Again, some of the most enjoyable sub-sections of these chapters is the inclusion of texts by and references to authors such as George Orwell, as well as examples of citations within the Oxford English Dictionary – http://www.oed.com/ – a text that most English speakers in the world will have at least heard of, if not encountered on a regular basis, particularly in the context of English education. Fewer of these respites from the stuffier lecture-esque style of writing are seen in the “Standards” chapter, which tackles subjects like “Proper” English, and the importance of good grammar.
A Bit of Variety
One of, if not the most enjoyable chapters within the book is that which covers the many varieties of the English language. Horobin moves away from the sweeping historical journey of the opening chapters here to discuss an admittedly British-centric wide-view of the variations within the English language.
Here we are treated to an overview or the problem of dialects, and the problems they pose to any scholar. These are largely problems of degree, since many areas can express anything between minor and major variations in dialect. Scots is given as an example here, and is explored in much detail, from pronunciation to standards of grammar, varying pronouns, and general differences in vocabulary.
This section also contains a very interesting (yet some would argue all too short) exposition on the attitudes surrounding dialects when compared to standard English. There is a good exploration of social prejudice, and Horobin reminds us that such prejudice is a largely recent phenomenon, but one that has its origins as early as the 15th and 16th centuries.
Horobin also reminds us of the important distinction between dialect and accent, of course, with the latter being just one property of the former. It is also difficult not to enjoy the inclusion of linguist Peter Trudgill’s diagnostic sentence “Very few cars made it up the long hill”, which brings to the surface the main important criteria of what makes up the various dialects within the UK.
An Controversial Approach to LOL
One of the latter chapters of the book also offers an interesting insight into Horobin’s approach and therefore opinion on the development of technology and its impact on the English language. Reading an oxford scholar’s take on “text-speak” and modern forms of communication may provide an an unintential side-effect of humour here. He covers the development of text-speak, and himself refers to the use of the phrase “Linguistic poverty” of the medium of electronic discourse.
Horobin’s own view on new mediums and their offspring (LOL, OMG, and other indicators of our time) may surprise some, however. References to the widely-known phenomenon of Tesco’s “10 items or less” announcements in store, and the argument that “fewer” is the correct term, allow us to see that Horobin has little time for the level of snobbery that many scholars would certainly impose. His reference to Waitrose’s “10 items or fewer” is also a nice touch which serves to represent a deeper sense of linguistic and intellectual superiority that penetrates society in the UK.
Impressive Considering Its Length
Horobin certainly set himself quite the substantial task when writing and releasing this book. At 187 pages, the need to be concise is already in the back of the reader’s mind before evening opening the first page. And it certainly is concise. Its 7 chapters are akin to being swept up on a magic carpet and hurtled through the language’s origins, authorities, variations, standards, and its relevance not only in the present, but also in the future.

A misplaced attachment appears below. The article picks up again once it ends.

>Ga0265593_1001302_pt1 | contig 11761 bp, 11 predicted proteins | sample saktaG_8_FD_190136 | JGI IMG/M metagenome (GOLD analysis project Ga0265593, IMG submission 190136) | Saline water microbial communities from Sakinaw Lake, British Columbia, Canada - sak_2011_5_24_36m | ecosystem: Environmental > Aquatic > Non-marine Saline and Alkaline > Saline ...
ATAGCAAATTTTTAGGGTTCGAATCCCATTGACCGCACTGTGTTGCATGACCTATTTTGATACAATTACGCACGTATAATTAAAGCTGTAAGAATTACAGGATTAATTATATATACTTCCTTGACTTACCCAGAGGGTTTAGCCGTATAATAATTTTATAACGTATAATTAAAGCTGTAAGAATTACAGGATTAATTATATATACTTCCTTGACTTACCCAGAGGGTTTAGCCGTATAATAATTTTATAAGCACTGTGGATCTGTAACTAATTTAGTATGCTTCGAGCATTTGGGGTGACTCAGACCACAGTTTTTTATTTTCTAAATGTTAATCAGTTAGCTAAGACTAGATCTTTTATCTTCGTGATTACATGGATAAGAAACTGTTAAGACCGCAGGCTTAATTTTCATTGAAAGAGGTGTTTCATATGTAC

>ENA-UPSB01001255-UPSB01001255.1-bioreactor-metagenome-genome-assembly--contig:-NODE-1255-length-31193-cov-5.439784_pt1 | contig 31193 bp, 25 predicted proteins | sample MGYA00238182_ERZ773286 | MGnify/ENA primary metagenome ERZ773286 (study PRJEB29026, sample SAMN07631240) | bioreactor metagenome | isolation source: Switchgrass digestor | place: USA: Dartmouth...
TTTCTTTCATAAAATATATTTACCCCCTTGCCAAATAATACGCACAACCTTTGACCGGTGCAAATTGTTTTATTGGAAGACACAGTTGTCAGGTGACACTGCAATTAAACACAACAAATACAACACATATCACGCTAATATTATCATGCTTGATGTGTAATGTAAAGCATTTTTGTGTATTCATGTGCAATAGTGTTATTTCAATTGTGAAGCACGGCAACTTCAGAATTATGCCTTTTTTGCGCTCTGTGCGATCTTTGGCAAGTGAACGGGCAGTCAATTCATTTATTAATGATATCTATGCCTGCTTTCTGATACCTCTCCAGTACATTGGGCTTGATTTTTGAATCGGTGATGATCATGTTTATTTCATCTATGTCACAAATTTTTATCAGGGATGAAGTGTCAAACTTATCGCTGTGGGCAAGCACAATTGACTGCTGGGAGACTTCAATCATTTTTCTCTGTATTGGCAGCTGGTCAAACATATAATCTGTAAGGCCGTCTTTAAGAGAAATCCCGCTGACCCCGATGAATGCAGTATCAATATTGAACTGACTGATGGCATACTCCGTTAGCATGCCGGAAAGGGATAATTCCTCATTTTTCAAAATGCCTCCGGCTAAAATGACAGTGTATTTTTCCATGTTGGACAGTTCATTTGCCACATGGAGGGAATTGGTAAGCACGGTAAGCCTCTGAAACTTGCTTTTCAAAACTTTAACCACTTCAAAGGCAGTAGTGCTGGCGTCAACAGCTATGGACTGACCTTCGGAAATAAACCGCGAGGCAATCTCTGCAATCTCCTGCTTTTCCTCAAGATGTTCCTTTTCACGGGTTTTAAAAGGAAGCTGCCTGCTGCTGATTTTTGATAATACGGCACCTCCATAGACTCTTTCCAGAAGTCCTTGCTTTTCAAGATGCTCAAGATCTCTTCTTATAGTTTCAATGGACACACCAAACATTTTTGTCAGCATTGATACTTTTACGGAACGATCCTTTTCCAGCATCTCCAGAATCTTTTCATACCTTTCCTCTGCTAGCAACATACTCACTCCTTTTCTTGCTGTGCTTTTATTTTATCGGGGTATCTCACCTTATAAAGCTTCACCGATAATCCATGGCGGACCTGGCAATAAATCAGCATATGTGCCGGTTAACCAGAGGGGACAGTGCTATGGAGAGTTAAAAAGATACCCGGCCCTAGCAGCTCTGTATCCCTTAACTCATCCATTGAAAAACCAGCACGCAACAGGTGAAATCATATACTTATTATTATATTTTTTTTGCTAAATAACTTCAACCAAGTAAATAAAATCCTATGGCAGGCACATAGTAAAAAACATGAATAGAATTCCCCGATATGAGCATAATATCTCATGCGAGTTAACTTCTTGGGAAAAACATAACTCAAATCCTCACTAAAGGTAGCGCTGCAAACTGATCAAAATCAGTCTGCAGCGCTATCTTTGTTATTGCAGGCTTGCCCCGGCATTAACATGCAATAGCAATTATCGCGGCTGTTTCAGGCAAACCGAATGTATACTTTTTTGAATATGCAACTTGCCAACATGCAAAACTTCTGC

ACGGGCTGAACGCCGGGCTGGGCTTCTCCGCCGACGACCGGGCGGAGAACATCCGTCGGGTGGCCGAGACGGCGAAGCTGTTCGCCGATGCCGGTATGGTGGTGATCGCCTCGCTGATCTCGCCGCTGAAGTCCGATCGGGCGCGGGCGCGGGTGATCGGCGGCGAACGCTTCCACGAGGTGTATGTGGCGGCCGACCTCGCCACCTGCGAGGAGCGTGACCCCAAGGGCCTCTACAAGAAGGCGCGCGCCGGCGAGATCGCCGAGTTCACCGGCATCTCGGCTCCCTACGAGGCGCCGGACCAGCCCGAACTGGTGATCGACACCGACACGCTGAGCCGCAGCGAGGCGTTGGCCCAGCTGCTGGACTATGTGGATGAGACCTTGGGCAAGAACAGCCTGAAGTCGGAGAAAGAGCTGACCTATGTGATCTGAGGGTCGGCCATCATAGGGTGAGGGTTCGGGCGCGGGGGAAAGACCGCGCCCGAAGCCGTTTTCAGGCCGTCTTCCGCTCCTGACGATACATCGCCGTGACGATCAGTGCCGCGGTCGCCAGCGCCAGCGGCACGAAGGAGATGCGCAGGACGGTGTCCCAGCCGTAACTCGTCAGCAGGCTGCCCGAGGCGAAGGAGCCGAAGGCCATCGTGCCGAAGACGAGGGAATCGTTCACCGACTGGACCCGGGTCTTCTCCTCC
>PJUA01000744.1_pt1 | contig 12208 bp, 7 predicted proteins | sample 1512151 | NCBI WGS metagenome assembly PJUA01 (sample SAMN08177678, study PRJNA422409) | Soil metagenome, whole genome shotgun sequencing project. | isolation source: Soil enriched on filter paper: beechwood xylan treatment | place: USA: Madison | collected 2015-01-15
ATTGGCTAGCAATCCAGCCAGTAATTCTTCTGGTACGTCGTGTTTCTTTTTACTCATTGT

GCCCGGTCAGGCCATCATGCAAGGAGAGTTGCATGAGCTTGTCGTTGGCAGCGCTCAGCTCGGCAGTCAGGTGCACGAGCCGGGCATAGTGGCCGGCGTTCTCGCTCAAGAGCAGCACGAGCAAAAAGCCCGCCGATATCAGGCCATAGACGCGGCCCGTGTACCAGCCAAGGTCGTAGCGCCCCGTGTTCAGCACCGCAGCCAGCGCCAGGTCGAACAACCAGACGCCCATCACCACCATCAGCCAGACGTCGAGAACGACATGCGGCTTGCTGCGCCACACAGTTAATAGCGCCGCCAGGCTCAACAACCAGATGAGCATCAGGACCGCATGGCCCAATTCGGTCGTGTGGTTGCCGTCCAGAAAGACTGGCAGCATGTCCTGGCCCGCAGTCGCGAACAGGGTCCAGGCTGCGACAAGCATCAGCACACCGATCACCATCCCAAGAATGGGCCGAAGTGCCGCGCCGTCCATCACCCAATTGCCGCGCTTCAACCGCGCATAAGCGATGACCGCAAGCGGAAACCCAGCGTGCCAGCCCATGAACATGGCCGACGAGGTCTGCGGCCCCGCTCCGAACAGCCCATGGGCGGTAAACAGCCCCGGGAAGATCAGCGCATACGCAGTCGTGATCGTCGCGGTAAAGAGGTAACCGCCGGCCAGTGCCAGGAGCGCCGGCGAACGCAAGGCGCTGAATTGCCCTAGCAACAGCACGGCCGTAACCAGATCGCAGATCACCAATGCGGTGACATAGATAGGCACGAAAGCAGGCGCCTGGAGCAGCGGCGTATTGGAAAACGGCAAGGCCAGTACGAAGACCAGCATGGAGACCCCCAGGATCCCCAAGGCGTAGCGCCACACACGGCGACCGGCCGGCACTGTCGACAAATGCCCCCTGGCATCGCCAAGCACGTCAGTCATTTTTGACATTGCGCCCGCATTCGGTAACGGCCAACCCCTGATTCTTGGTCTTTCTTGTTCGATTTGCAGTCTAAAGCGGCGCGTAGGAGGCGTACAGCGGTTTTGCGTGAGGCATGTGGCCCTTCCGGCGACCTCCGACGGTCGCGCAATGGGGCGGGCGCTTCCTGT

One would expect an author like Horobin whose publications can be found here https://www.english.ox.ac.uk/people/professor-simon-horobin – an oxford-educated scholar – to take a dim view of more modern variations of the language. Though he certainly shows an element of distrust of non-standard versions of English and their potential to dilute and eve threaten the status of the mighty English language, his treatment of modern electronic communication is much more sympathetic than most would expect. There are elements of humour littered throughout the book, though these are more professorial than anything of the sort that would provide a deep belly-laugh.
One of the main criticisms of the book would be its length. That is, if you are an English scholar, then this sort of text would be mere child’s play for you. This book will almost certainly be a useful tool for injecting your brain with a very good basis of English-language knowledge. The symbiotically-entwined historical and linguistic elements within the book certainly give this text a double-edge, too; they allow the reader to develop an understanding of how the development of technology through the ages, as well as historical events like the renaissance, had a direct impact upon the English language.
The only area that could have benefitted from a little more of a balanced approach would be that of the sheer universality of the language. Given the global nature of the language, the book certainly has a somewhat Anglo or British-centric approach to it, touching only on the more global impact of the language in the earlier and last chapter. Overall, however, this is a very concise overview of the English language available from amazon.co.uk, and its historical references certainly broaden the potential audience of the book even further. You can find a qood summary of the historical events of english here https://www.lingualearnenglish.com/blog/featured/a-short-history-of-the-english-language/